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The theme of this year’s British Science Week (6 – 15 March 2020) is “Our Diverse Planet”. We’ll be getting involved by speaking to school children about the work we’ve been doing with Oxfordshire-based OceanMind (part of the Microsoft AI for Good programme) to help them combat illegal fishing, hopefully inspiring some of the next generation of data scientists!


NDC London 2020 – My highlights

by Ed Freeman

Ed attended NDC London 2020, along with many of his endjin colleagues. In this post he summarises and reflects upon his favourite sessions of the conference including; “OWASP Top Ten proactive controls” by Jim Manico, “There’s an Impostor in this room!” by Angharad Edwards, “How to code music?” by Laura Silvanavičiūtė, “ML and the IoT: Living on the Edge” by Brandon Satrom, “Common API Security Pitfalls” by Philippe De Ryck, and “Combatting illegal fishing with Machine Learning and Azure – for less than £10 / month” by Jess Panni & Carmel Eve.


Along with several of my endjin colleagues, I attended NDC London in January this year – here’s a run through of the sessions I attended on Day 2 and my thoughts. This day was UI heavy, with sessions on Vuejs and UI testing, but I also learned more about GraphQL and writing high performance C# code.


A retrospective of my first day at NDC London 2020, taking in sessions on AI and Machine Learning, Capability Mapping, Micro Frontends, Diagnostics and Blazor.


Using Python inside SQL Server

by Ed Freeman

Do you have a bunch of data in SQL Server that you’re using ODBC/JDBC to pull data to work with in Python? Using SQL Server’s Python integration, you can connect to a SQL Server instance within your preferred IDE and perform the computations on the SQL Server Machine. No more clunky data transferring. Operationalizing a Python model/script is as easy as calling a stored procedure. Any application that can speak to SQL Server can invoke the Python code and retrieve the results. Easy! This blog will provide a few, simple examples which make use of this capability to carry out some simple Python commands, so you can get up and running as quickly as possible.


Welcome to an internship at endjin!

by Ed Freeman

A career in software engineering doesn’t need to start with a Computer Science degree. The underlying traits of problem solving, a willingness to learn and the ability to collaborate well can be built in any field. Internships provide a great way to get your foot-in-the-door in the professional world, and arm you with some real-life experience for future endeavours. This post describes an internship at endjin, including the type of work you could be asked to do and what you could learn.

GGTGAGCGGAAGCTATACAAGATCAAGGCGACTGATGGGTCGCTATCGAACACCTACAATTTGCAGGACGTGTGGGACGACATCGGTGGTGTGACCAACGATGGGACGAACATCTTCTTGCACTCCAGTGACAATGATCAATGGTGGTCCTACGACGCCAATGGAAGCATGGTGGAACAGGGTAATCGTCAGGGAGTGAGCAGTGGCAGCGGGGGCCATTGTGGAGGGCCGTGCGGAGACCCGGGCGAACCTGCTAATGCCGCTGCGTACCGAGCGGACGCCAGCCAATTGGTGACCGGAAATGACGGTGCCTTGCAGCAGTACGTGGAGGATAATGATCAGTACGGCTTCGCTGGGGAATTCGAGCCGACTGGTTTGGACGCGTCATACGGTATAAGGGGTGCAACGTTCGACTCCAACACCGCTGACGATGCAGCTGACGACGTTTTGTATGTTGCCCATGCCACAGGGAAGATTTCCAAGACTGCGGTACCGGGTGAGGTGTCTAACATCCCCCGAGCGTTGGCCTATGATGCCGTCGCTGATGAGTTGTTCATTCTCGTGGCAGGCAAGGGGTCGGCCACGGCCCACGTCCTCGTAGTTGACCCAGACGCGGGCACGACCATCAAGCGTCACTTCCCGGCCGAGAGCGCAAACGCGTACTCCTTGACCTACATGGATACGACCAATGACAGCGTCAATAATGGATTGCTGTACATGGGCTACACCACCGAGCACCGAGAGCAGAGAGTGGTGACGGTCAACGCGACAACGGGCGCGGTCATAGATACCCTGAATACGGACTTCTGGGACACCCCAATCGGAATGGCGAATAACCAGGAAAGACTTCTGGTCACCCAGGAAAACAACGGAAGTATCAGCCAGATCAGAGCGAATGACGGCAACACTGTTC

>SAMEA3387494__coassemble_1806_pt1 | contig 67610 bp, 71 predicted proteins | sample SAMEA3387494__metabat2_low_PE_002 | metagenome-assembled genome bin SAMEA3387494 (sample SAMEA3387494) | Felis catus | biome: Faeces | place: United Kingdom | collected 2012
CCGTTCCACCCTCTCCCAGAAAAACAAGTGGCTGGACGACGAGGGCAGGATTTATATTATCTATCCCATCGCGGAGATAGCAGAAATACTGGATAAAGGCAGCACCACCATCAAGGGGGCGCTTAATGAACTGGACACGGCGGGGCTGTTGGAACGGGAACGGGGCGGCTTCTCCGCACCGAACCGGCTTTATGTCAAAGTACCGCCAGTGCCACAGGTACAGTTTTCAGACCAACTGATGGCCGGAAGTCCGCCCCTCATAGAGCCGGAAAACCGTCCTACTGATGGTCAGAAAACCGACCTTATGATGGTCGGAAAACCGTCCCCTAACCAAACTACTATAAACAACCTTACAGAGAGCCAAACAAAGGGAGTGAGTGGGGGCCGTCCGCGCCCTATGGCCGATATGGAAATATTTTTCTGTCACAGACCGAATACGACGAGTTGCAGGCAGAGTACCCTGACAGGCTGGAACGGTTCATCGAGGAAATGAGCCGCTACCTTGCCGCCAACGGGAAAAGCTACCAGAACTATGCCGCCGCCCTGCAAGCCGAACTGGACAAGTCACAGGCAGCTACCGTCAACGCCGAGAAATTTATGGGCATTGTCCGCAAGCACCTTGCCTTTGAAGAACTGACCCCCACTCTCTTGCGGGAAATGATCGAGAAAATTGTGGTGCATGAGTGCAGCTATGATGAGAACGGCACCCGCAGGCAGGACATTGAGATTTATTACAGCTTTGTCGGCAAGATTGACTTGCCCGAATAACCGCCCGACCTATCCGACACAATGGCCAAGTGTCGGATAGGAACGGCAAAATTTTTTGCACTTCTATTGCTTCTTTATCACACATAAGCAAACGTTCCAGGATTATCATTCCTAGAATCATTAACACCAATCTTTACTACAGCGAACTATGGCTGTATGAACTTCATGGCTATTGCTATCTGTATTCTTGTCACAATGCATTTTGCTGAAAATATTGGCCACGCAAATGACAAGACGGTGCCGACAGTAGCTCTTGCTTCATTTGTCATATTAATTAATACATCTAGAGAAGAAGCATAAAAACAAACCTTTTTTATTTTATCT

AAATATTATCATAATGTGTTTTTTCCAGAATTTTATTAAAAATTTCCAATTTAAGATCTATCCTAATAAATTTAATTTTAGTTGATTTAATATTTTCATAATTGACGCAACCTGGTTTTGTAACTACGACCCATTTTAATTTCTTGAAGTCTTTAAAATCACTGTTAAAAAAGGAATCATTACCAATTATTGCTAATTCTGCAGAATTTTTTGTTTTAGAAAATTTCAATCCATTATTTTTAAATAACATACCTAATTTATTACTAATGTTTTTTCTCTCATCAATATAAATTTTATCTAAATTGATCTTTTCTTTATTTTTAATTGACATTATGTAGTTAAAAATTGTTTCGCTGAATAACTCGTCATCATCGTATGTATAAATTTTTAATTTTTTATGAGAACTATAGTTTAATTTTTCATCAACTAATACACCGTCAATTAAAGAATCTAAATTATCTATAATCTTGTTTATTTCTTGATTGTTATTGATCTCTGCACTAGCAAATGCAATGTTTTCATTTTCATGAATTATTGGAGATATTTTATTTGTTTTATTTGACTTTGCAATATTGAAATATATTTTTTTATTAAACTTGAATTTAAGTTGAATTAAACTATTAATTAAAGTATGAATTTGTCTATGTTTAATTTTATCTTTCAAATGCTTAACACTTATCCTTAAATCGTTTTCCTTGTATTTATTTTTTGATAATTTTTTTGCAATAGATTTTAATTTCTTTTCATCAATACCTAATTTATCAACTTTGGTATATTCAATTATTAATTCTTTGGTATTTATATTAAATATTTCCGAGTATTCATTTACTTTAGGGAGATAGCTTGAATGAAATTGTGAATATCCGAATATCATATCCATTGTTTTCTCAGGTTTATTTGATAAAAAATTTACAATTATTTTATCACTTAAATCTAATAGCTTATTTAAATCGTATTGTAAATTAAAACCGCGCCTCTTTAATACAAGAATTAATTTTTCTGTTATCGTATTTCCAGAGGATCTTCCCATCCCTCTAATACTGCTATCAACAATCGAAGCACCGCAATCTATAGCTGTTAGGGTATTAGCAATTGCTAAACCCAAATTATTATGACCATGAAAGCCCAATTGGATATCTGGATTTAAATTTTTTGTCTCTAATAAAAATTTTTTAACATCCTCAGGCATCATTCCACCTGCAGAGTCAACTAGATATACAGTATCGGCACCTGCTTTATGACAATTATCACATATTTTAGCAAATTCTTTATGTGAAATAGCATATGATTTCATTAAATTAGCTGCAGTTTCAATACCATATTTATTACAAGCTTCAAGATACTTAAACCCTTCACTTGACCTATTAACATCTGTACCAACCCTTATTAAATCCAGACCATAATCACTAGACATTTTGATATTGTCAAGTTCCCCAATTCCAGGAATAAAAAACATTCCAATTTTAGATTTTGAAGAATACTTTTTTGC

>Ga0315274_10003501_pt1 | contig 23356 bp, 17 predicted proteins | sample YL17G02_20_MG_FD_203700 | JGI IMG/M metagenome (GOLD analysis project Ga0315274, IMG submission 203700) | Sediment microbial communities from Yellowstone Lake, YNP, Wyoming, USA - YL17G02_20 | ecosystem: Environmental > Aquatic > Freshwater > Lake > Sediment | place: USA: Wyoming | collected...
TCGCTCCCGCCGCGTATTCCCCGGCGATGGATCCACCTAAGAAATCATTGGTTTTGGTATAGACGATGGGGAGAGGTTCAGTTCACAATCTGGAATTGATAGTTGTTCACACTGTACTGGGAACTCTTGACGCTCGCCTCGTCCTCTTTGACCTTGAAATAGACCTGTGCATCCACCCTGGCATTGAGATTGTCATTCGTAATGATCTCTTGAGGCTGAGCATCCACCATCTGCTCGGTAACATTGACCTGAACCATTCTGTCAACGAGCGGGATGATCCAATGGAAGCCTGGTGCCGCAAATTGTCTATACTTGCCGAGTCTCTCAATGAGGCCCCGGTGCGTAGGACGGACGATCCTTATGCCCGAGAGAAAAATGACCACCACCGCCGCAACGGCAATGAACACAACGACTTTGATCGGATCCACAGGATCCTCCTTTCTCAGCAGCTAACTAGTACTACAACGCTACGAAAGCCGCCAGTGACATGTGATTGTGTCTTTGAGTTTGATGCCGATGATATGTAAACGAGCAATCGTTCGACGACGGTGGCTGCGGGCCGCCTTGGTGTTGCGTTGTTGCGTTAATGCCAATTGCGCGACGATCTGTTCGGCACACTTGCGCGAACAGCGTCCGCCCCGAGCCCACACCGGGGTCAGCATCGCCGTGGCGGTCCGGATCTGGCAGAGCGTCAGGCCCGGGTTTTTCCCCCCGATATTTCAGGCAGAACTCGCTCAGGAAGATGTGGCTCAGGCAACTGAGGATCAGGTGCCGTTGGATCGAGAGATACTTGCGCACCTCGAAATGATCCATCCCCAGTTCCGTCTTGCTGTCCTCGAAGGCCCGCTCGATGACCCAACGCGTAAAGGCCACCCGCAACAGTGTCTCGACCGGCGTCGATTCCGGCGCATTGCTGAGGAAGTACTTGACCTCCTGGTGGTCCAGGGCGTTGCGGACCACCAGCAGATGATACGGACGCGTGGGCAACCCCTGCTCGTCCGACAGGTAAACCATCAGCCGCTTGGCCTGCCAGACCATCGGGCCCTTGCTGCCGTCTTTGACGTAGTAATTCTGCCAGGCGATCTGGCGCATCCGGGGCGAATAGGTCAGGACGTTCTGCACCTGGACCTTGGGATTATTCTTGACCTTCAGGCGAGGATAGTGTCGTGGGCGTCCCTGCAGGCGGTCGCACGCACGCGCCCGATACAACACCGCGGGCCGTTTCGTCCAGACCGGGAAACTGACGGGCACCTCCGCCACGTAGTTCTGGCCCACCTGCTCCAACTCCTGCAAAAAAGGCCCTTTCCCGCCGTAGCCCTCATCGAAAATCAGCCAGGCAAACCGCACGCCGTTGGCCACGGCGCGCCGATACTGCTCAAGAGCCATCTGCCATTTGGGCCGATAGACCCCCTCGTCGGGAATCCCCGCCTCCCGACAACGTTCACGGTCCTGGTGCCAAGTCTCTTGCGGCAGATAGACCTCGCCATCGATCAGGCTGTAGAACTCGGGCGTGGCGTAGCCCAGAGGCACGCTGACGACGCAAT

Machine Learning – the process is the science

by James Broome

What do machine learning and data science actually mean? This post digs into the detail behind the endjin approach to structured experimentation, arguing that the “science” is really all about following the process, allowing you to iterate to insights quickly when there are no guarantees of success.


We have produced an insightful booklet called “Embracing Disruption – Financial Services and the Microsoft Cloud” which examines the challenges and opportunities for the Financial Service Industry in the UK, through the lens of Microsoft Azure, Security, Privacy & Data Sovereignty, Data Ingestion, Transformation & Enrichment, Big Compute, Big Data, Insights & Visualisation, Infrastructure, Ops & Support, and the API Economy.


This post looks at what machine learning really is (and isn’t), dispelling some of the myths and hype that have emerged as the interest in data science, predictive analytics and machine learning has grown. Without any hard guarantees of success, it argues that machine learning as a discipline is simply trial and error at scale – proving or disproving statistical scenarios through structured experimentation.


A short while ago, I was trying to classify some data using Azure Machine Learning, but the training data was very imbalanced. In the attempt to build a useful model from this data, I came across the Synthetic Minority Oversampling Technique (SMOTE), an approach to dealing with imbalanced training data. This blog describes what I […]